Measuring space systems flexibility : a comprehensive six-element framework
Massachusetts Institute of Technology. Dept. of Aeronautics and Astronautics.
Joseph M. Sussman and David W. Miller.
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Space systems are extremely delicate and costly engineering artifacts that take a long time to design, manufacture, and launch into space and after they are launched, there is limited access to them. Millions of dollars of space systems assets lost annually, when the space system has failed to meet new market conditions, cannot adapt to new applications, its technology becomes obsolete or when it cannot cope with changes in the environment it operates in. Some senior leaders have called for more flexible space systems. The existence of flexibility can help it adapt itself to the change at hand, or even take advantage of new possibilities while in space. Yet in the absence of a practical way to measure its value, most decision-makers overlook its implementation in their space systems. Although the literature is not lacking in number of flexibility measures, there is a void in articulating a unified and comprehensive framework for measuring the multiple aspects of flexibility in space systems. This research is an effort to provide such a framework based on the common fundamental elements that define the nature of flexibility in space systems and other engineering systems. Through the extraction of common elements of flexibility from 25 major papers in the field of space systems flexibility,(cont.) more than 60 papers in the field of manufacturing flexibility and 43 papers in the field of systems engineering, this dissertation identified uncertainty, time window of change, system boundary, response to change, the system aspect to which flexibility is applied, and access to the system as the six key elements that affect the value flexibility. Based on the six elements, the 6E Flexibility Framework was proposed as a twelve-step framework that can guide decision-makers in assessing the value of flexibility in their system. The framework was then applied to four case studies dealing with a variety of space systems (commercial, military and scientific) with monetary and non-monetary value delivery, at different scales (satellite level, fleet level), different time windows of change and with regards to different aspects of flexibility (life extension, instrument upgrade, capacity expansion) facing different kinds of uncertainty (technological change and market uncertainty). The case studies demonstrated the ability of such a framework to provide decision-makers with the information necessary to integrate flexibility in their design and operational decisions and showed that the 6E Flexibility framework could be applied across different aspects of a system easily, capturing the impact of flexibility on design of and decision-making for space systems.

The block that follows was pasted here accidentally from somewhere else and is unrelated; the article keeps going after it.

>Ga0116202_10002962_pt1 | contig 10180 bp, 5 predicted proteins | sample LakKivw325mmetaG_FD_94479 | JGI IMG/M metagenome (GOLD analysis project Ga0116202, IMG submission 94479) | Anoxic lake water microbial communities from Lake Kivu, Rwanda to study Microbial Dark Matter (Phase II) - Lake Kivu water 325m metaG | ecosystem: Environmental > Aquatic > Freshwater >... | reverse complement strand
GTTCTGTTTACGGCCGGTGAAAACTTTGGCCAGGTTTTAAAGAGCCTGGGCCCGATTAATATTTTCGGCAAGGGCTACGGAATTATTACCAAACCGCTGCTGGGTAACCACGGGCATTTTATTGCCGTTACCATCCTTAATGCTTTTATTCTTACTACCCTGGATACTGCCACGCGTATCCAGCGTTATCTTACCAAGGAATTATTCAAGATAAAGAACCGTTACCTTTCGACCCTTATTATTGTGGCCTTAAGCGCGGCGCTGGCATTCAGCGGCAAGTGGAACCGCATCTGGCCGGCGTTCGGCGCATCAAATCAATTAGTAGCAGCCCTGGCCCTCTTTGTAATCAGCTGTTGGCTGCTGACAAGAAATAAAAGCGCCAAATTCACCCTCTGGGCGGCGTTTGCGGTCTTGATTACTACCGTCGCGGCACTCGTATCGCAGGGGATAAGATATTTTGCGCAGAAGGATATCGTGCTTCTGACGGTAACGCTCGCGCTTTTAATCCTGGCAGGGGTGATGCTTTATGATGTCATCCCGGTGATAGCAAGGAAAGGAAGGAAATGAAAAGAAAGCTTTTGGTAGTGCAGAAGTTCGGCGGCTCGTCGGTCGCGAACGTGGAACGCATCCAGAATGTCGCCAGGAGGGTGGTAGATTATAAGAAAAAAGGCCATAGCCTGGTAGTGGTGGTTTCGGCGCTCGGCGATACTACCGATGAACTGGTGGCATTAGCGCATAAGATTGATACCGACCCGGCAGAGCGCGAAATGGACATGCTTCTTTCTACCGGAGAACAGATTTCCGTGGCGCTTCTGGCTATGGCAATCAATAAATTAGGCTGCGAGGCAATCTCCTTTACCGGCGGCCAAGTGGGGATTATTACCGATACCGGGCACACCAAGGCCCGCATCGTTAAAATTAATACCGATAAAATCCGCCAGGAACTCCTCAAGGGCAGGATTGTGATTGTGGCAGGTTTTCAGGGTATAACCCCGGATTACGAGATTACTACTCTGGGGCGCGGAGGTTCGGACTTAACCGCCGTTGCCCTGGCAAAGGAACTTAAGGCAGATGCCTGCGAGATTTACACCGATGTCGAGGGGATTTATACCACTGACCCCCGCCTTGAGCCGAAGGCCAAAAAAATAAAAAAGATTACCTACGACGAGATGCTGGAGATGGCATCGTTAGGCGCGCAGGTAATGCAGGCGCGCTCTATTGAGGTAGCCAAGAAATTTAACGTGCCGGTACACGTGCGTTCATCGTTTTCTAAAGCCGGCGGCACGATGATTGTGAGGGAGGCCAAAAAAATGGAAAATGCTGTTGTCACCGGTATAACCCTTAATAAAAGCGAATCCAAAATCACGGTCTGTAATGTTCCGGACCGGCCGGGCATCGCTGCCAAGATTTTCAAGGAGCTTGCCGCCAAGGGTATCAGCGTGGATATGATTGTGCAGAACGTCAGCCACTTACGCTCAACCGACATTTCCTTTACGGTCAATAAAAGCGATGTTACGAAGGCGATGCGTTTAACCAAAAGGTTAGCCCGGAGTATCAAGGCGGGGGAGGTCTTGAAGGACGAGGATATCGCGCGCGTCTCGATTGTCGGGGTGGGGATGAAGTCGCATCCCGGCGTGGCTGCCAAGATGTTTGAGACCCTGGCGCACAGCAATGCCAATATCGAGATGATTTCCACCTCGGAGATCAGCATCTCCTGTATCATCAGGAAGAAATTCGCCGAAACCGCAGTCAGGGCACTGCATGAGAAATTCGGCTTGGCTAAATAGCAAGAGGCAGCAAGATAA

Thesis (Ph. D.)--Massachusetts Institute of Technology, Dept. of Aeronautics and Astronautics, 2005.This electronic version was submitted by the student author. The certified thesis is available in the Institute Archives and Special Collections.Includes bibliographical references.
DepartmentMassachusetts Institute of Technology. Dept. of Aeronautics and Astronautics.
Massachusetts Institute of Technology
Aeronautics and Astronautics.